Re: REGRESSION: the new i386 timer code fails to sync CPUs

From: Andrew Morton
Date: Sun Jul 23 2006 - 07:51:32 EST

On Sun, 23 Jul 2006 10:16:04 +0200
Matthias Urlichs <smurf@xxxxxxxxxxxxxx> wrote:

> > Are you able to compare the present bootlog with the 2.6.17 bootlog?
> >
> Sure. The diff says:
> checking TSC synchronization across 4 CPUs:
> +CPU#0 had 748437 usecs TSC skew, fixed it up.
> +CPU#1 had 748437 usecs TSC skew, fixed it up.
> +CPU#2 had -748437 usecs TSC skew, fixed it up.
> +CPU#3 had -748437 usecs TSC skew, fixed it up.
> Brought up 4 CPUs
> -migration_cost=4000,8000
> +migration_cost=85,1724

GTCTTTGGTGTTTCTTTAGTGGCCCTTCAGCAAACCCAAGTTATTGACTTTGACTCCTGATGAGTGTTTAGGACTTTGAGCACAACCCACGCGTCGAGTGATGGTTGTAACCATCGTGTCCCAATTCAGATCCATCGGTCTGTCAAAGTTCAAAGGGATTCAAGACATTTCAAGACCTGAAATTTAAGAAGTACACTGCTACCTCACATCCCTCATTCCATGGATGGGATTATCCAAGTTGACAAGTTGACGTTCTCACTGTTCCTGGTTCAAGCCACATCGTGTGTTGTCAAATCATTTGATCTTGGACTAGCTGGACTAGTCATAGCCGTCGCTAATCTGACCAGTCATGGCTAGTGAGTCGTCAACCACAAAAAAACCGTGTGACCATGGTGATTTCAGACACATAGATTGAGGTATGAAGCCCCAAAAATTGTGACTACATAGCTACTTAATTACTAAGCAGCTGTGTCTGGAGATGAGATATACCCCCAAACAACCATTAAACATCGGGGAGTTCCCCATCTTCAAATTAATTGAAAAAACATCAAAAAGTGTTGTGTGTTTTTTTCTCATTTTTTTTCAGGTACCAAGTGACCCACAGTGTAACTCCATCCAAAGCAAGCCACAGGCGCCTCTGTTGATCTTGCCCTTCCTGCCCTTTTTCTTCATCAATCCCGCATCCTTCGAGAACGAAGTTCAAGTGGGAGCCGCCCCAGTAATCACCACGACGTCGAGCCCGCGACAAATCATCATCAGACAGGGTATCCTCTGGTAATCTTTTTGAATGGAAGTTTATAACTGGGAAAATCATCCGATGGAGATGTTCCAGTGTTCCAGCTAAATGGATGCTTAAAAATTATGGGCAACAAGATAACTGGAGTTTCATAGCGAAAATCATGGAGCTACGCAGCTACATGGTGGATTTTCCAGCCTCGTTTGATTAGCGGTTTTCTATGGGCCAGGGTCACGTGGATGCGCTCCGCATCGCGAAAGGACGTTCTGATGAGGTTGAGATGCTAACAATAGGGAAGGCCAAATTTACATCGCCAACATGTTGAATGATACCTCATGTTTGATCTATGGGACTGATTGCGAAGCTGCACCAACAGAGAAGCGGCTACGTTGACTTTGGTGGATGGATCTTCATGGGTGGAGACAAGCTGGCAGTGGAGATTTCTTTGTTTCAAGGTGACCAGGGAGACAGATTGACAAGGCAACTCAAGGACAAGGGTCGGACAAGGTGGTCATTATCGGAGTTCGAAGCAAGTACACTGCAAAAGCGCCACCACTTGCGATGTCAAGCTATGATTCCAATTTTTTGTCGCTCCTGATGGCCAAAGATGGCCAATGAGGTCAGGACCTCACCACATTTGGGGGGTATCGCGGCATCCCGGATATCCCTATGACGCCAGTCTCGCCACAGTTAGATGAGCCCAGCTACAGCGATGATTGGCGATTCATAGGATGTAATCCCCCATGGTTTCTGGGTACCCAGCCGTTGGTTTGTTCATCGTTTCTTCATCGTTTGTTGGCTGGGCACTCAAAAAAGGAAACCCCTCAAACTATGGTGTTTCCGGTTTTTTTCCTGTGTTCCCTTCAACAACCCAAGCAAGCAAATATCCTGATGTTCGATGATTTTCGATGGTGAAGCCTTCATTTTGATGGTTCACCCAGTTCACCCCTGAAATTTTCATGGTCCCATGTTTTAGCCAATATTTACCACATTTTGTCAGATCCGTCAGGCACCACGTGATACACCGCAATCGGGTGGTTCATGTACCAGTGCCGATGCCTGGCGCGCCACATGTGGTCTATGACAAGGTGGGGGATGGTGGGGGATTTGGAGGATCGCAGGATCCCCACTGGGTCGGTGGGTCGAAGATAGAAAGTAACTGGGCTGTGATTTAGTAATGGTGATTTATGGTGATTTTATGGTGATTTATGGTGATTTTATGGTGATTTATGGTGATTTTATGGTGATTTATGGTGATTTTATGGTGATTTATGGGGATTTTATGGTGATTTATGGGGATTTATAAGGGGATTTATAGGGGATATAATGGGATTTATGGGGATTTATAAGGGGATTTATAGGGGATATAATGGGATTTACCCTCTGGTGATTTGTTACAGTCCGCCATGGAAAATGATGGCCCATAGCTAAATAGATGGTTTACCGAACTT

> ... but apparently, that skew is not corrected.
> These numbers do match the difference in observed "date" outputs.

>From this I'll assume that

- CPU0 and CPU1 share a TSC and CPU2 and CPU3 share another TSC.

- write_tsc() simply doesn't work on this machine.

- Earlier kernels weren't able to modify the TSC either.

- Earlier kernels didn't use the TSC as a time source whereas this one
does, hence the problems which you're observing.

Some or all of the below might be wrong, but I don't think so:

I assume that booting with clock=pit or clock=pmtmr fixes it?

It would be useful to check your 2.6.17 boot logs, see if we can work out
what 2.6.17 was using for a clock source.

We need to fix that "fixed it up" message because it just ain't so.

The new clocksouce code needs to detect this and to mark the TSC source as
unstable, or otherwise unusable.

We _could_ fix the TSC skew up, by adjusting the rdtsc output by the
tsc_values[] entry wherever we read the TSC.

It would of course be better to make write_tsc() work. I wonder why it

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